KHOST, Afghanistan: A suicide bomber driving a truck packed with explosives killed at least 41 people at a busy market in southeastern Afghanistan Tuesday, the deadliest attack in the war-torn country for months.
The huge blast in Urgun district of Paktika province came hours after a remotely controlled bomb targeted a presidential palace media staff bus in Kabul, killing two and wounding five.
The explosion at Urgun also destroyed dozens of cars and shops, Hamkimullah, a witness, told AFP
"There is no room in the hospitals for the victims. People are treating the wounded people on the streets," he said.
The blasts highlight the fragile security situation Afghanistan faces as NATO progressively withdraws its 50,000 remaining combat troops, leaving local forces to battle a resilient Taliban insurgency.
Afghanistan is also in a delicate state politically, with the two rivals to succeed President Hamid Karzai only narrowly avoiding a crisis at the weekend over allegations of electoral fraud.
Karzai's office said in a statement that 41 people including six children and the imam of a mosque were killed and 67 wounded in Paktika.
There are fears the death toll could rise - the spokesman for Paktika's governor, Mokhlis Afghan, said 43 had died.
Interior ministry spokesman Sediq Sediqqi said the explosives were placed in a truck and detonated after the police tried to stop the vehicle in the market.
There was no immediate claim of responsibility, but suicide attacks are a common weapon of the Taliban. Attacks that kill civilians often go unclaimed.
As part of their annual spring offensive, the Taliban have increased attacks on foreign and Afghan security forces, but it is usually civilians who suffer the brunt of the casualties.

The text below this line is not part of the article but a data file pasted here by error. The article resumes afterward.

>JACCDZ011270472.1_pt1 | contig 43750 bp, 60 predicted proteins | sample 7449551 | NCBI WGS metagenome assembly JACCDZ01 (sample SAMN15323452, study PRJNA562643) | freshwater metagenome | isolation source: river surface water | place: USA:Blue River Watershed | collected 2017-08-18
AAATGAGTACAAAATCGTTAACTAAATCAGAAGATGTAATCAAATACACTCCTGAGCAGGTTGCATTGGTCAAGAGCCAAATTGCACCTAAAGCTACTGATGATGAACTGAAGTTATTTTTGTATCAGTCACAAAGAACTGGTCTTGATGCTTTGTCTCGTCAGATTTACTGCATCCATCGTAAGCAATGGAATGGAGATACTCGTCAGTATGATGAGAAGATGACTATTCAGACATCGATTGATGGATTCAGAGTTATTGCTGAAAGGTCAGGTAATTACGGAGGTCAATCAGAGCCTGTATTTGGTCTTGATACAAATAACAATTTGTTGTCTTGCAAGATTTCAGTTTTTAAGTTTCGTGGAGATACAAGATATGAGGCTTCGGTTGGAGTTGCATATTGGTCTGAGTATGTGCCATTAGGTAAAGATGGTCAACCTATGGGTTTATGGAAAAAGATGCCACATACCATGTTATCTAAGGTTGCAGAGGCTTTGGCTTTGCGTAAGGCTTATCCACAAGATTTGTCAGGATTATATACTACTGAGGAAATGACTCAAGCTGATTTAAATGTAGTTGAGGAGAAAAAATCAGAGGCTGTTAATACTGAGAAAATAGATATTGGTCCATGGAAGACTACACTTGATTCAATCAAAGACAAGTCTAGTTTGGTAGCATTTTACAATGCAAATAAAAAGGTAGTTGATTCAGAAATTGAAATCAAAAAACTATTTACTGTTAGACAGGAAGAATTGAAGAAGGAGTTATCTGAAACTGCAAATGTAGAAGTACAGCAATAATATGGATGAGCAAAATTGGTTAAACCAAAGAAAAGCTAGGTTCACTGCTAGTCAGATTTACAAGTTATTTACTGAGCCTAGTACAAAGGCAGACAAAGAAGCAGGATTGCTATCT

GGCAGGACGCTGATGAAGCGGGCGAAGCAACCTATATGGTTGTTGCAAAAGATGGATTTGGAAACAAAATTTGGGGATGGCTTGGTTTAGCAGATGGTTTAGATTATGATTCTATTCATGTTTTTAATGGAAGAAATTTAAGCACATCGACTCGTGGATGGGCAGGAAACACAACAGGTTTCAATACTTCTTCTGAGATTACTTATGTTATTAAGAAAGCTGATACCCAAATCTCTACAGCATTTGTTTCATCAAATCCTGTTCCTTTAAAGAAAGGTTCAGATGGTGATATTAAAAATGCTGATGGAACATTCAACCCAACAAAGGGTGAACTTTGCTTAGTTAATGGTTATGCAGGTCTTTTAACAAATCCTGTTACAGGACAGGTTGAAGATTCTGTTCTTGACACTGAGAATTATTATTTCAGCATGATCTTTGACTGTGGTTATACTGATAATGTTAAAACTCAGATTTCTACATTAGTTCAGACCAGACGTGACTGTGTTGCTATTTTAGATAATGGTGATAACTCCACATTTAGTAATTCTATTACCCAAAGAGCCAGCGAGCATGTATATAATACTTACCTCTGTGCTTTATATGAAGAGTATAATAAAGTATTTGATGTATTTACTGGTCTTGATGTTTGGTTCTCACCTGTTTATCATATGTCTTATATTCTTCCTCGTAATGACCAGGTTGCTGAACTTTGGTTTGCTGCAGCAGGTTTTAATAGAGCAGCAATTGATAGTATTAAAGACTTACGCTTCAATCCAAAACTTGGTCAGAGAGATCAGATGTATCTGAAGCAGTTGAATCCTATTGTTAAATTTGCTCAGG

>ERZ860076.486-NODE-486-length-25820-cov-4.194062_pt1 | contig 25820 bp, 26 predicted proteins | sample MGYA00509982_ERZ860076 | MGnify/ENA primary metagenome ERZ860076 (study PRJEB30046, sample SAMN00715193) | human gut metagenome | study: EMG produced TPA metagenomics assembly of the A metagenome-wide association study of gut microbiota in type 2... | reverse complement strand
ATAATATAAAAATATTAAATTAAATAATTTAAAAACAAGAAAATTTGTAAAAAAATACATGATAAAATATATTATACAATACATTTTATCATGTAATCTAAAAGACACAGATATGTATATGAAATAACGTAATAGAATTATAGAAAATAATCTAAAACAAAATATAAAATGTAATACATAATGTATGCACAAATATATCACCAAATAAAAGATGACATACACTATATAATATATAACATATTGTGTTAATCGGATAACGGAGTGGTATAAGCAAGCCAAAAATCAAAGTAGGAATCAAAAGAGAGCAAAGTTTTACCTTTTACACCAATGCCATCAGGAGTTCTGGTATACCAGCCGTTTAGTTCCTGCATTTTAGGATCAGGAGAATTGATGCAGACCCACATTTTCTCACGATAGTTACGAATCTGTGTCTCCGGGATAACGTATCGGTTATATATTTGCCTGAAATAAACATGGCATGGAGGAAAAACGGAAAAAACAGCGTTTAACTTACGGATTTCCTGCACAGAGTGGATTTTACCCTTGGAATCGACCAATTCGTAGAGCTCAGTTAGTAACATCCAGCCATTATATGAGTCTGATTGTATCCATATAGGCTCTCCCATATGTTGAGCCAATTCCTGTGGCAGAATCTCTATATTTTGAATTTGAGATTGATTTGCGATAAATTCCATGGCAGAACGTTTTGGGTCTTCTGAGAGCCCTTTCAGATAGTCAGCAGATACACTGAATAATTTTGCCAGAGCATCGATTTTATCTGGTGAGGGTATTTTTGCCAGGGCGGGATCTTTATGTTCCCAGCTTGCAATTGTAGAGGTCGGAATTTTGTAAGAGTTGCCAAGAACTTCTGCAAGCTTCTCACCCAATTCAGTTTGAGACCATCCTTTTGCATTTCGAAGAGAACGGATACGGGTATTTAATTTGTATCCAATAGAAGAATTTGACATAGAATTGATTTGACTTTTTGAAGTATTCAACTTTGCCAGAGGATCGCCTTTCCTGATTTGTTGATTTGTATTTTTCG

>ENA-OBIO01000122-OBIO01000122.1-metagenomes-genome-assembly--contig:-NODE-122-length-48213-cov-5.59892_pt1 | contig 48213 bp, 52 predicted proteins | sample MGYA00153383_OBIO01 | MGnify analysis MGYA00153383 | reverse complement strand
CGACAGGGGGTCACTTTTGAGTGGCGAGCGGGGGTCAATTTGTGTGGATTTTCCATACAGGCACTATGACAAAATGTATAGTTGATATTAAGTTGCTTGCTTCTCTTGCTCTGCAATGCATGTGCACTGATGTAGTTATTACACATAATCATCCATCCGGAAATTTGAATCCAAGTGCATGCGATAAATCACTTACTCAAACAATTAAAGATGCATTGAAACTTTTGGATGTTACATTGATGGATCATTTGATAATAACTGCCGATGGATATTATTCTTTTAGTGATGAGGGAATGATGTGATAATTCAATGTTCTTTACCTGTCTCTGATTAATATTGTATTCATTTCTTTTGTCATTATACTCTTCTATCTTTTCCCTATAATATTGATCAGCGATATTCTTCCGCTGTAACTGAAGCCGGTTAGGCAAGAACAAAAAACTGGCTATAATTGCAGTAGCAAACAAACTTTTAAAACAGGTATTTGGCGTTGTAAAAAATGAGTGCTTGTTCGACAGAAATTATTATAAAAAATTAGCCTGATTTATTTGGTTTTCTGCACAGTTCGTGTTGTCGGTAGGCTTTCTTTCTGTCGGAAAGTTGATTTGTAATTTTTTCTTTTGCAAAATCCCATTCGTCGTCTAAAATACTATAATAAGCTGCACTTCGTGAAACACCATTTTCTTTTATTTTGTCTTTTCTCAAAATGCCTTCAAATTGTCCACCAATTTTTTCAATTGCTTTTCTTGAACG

A U.N. report last week said civilian casualties in Afghanistan soared by 24 percent to 4,853 in the first half of 2014 compared to the same period in 2013.
Ground combat is now causing more deaths and injuries than improvised explosive devices in a worrying sign of spreading conflict, the U.N. report said, with women and children increasingly caught in the crossfire.
The grim figures underline the fragile security situation Afghanistan faces as it wrestles with political turmoil over its disputed presidential election, with most foreign forces due to withdraw by the end of the year.
The two candidates to take over from Karzai, Abdullah Abdullah and Ashraf Ghani, reached a deal late Saturday to audit all eight million ballots cast in their runoff election following two days of frantic diplomacy by U.S. Secretary of State John Kerry.
Afghanistan had teetered on the brink of disaster last week after preliminary results of the disputed runoff were released showing Ghani well ahead of his rival.
Abdullah, who had already complained of fraud in the vote, declared himself the true winner and said massive cheating had robbed him of victory.
Both candidates agreed to stand by the results of the audit, with the winner to be declared the next president.